Trade Signals – Extreme Investor Pessimism S/T Bullish For Equities, Equity Trend Modestly Bullish, Bond Trend Bearish

It is my view that the market is in the early innings of a long-term secular topping process.  The secular bull is aged, overvalued, interest rates are rising and we have a different Fed in charge.  A Fed that will let the market stand on its own for now.  The boost from tax cuts and the repatriation of offshore corporate cash likely supports the continuation of corporate share buybacks (already at a record).  Absent recession, war or systemic shock, there remains risk of a U.S. equity market melt up before the next recession brings its challenges to the downside.

Key point is the market is late cycle. Risk is high. The market is testing the 200-day moving average (MA) lines. The DJIA remains slightly above and the S&P 500 Index slightly below. A short-term technical positive is the extreme level of investor pessimism.

DJIA vs. 200-day MA (dashed red line is the 200-day MA)

Dashboard of Indicators

S&P 500 Index vs. 200-day MA (broke below dashed 200-day MA line, see upper right of chart)

Dashboard of Indicators

A test of the February 2018 lows is probable prior to a year-end rally.  No guarantees of course… just my two cents.  I’m sticking to my indicators/risk-managed process and diversifying to trading strategies. The Ned Davis Research CMG U.S. Large Cap Long/Flat Index remains in a buy, the Zweig Bond Model and the CMG Managed High Yield Bond Program remain in sell signals.  The CMG Beta Rotation Strategy is currently invested in low beta utilities, the CMG Opportunistic All Asset Strategy is in cash, the CMG Tactical Equity Strategy is also in cash and the CMG Mauldin Smart Core Strategy is overweight cash and underweight equities and fixed income.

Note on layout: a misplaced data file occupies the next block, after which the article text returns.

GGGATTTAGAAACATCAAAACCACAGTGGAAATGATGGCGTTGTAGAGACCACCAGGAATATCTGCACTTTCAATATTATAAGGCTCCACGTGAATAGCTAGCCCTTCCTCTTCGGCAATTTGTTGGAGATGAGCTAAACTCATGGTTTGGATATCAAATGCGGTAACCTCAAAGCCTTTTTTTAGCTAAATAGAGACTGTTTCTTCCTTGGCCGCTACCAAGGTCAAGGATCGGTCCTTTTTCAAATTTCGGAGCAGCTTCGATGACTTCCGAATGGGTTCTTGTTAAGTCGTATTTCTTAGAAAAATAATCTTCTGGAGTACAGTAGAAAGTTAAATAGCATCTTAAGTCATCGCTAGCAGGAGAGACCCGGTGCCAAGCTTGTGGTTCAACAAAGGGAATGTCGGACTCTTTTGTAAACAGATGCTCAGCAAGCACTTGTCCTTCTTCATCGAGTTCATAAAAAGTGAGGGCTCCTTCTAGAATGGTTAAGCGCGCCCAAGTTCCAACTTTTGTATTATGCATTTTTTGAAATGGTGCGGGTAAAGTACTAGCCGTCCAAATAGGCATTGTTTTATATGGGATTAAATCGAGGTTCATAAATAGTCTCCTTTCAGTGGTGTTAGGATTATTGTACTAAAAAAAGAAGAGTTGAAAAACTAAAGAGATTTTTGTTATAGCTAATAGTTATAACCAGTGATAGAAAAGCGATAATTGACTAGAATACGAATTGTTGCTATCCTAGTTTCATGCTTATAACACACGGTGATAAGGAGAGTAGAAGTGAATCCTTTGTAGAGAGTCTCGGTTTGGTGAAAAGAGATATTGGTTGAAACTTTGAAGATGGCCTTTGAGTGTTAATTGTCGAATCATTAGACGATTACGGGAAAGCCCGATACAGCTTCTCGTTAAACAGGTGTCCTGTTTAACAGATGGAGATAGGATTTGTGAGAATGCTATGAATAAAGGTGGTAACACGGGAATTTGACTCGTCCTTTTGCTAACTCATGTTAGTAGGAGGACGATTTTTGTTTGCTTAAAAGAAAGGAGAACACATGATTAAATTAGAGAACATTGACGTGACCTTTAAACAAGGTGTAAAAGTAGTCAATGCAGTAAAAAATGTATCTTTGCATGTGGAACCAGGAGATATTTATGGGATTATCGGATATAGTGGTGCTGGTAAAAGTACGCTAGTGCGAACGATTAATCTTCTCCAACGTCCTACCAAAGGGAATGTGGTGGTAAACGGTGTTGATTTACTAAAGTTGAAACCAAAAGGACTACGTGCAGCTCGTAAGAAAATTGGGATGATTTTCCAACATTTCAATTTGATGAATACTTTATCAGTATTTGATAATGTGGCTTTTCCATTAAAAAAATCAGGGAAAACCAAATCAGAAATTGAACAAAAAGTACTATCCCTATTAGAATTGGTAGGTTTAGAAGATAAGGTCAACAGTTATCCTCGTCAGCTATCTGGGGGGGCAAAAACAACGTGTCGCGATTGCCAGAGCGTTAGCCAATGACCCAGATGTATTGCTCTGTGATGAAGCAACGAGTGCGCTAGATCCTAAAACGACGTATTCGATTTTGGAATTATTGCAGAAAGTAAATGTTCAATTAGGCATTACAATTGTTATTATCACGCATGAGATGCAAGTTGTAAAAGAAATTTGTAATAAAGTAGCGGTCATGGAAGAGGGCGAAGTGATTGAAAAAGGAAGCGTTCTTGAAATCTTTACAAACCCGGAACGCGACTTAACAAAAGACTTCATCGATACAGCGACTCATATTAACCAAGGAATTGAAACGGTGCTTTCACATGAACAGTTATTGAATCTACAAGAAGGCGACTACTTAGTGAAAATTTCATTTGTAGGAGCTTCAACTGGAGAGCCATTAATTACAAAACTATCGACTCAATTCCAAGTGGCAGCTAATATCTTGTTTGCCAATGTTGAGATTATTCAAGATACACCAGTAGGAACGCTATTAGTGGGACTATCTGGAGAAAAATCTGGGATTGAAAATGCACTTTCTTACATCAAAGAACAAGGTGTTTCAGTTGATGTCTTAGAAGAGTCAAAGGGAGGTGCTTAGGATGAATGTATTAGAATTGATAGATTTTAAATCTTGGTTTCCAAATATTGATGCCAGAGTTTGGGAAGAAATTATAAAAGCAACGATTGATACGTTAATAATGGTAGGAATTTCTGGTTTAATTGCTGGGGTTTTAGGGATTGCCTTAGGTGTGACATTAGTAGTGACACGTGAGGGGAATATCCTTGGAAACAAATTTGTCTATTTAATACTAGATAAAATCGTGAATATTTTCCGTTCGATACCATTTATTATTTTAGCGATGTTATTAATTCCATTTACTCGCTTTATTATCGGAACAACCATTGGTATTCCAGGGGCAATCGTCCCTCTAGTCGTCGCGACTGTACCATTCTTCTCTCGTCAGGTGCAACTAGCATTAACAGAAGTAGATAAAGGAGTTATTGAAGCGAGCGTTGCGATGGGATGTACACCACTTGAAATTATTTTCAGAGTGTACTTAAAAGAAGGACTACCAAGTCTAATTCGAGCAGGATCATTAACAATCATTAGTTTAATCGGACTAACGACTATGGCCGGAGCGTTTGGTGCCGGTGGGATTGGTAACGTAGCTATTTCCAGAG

Click here for this week’s Trade Signals.

Important note: Not a recommendation for you to buy or sell any security.  For information purposes only.  Please talk with your advisor about needs, goals, time horizon and risk tolerances. 


Personal Note

I’ll be doing some writing this weekend as I’m working on a book. A first for me and honestly I’m enjoying the process so far.  Rain is coming through tomorrow so that will make for a good book writing day.  Youngest Kieran has a soccer game tomorrow.  I find myself with so much more time on my hands now that four of our boys are in college and Brianna is living and working in NY.  Really mixed emotions and Susan and I do find we are adjusting.  So really looking forward to Kieran’s game. Go Friars!

No travel plans next week.  Denver follows November 5-7.

Wishing you a wonderful weekend!

♦ If you are not signed up to receive my weekly On My Radar e-newsletter, you can subscribe here. ♦

With kind regards,

Steve

Stephen B. Blumenthal

Executive Chairman & CIO

CMG Capital Management Group, Inc.